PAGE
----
Flower of Scotland ‘won’t be made national anthem’

THE Scottish Government has dashed hopes of “Flower of Scotland” being officially recognised as the country’s national anthem.

THE Scottish Government has dashed hopes of “Flower of Scotland” being officially recognised as the country’s national anthem.

The Scotsman has learned that ministers have ruled out instigating a single anthem - despite Scottish football supporters voting narrowly for such a move last week.

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Although nearly 56 per cent of those who took part in a Scottish Football Association poll were in favour of the move, 60 per cent of Scotland Supporters Club members were against.

The government believes there is not enough wider public support for Flower of Scotland, which is inspired by the Battle of Bannockburn, to become an official anthem.

It is content to let the Corries song, which has played before international rugby and football matches for the last two decades, be used for sporting occasions, but is not willing to give it official status at the “exclusion of all others.”

More than 35,000 supporters took part in the SFA’s survey, which was conducted through its supporters club and its social media channels.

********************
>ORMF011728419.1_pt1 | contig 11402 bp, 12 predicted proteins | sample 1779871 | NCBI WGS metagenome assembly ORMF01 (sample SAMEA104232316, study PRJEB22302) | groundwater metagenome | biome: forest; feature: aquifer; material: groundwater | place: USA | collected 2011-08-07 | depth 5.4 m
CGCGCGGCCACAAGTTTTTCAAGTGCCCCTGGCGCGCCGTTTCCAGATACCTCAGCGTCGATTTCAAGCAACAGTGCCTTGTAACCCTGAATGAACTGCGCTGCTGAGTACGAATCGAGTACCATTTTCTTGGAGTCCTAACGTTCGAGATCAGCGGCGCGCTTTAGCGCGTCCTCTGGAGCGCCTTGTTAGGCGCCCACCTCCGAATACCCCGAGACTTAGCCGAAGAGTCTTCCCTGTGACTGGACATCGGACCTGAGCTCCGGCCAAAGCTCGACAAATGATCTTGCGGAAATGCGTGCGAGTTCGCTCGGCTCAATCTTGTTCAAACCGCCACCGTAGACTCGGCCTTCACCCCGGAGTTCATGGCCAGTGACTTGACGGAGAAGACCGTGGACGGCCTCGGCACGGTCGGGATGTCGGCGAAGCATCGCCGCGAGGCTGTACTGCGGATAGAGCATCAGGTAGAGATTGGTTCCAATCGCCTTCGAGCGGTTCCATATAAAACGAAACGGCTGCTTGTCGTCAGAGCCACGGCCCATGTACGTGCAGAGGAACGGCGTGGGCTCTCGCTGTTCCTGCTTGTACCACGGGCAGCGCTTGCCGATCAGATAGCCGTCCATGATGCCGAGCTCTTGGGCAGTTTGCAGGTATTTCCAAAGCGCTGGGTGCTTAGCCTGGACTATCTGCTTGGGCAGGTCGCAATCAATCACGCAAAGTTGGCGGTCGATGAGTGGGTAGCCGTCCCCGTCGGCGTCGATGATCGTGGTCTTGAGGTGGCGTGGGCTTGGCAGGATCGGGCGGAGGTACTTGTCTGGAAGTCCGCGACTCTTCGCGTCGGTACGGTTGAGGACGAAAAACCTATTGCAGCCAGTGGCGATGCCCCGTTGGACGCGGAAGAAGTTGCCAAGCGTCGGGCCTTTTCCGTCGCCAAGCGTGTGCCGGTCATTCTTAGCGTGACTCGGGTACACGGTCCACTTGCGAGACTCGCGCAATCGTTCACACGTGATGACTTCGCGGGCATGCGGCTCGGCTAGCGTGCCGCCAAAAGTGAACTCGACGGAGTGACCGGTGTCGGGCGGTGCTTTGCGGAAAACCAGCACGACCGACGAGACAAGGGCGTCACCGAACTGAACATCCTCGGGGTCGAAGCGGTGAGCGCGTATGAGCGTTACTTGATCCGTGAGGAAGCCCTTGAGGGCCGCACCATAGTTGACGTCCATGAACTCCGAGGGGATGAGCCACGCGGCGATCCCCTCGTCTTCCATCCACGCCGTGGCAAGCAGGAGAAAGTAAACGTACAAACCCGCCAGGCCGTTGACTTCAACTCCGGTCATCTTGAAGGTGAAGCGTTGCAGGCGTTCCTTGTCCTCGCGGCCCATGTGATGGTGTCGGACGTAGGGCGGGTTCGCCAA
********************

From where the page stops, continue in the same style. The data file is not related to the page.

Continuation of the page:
It was launched weeks after MSPs were petitioned to give Flower of Scotland, which was writted by the late Roy Williamson in 1965, official anthem status.

The second most popular option with the Tartan Army was Dougie MacLean’s iconic “homecoming” song Caledonia, which has been covered by the likes of Frankie Miller, Paolo Nutini, Amy Macdonald and Ronan Keating. The SFA said its survey had also thrown up strong support for alternatives like Scotland the Brave, which used to be played before international matches at Hampden, and terracing favourite I’m Gonna Be (500 Miles) by the Proclaimers.

And the sports body said its survey had revealed there was “clearly an appetite” among a section of the supporters of the national team for a brand new anthem.

A spokeswoman for the government said: “A national anthem is an important part of a nation’s culture and heritage. Any choice should have wide public support.

“It is clear that different songs or anthems are enthusiastically adopted at different sporting occasions, but that is not the same as a country or a nation determining to have a single designated song or anthem to the exclusion of all others.

“The government currently has no plans to designate a national anthem and any such move would require wider political support.”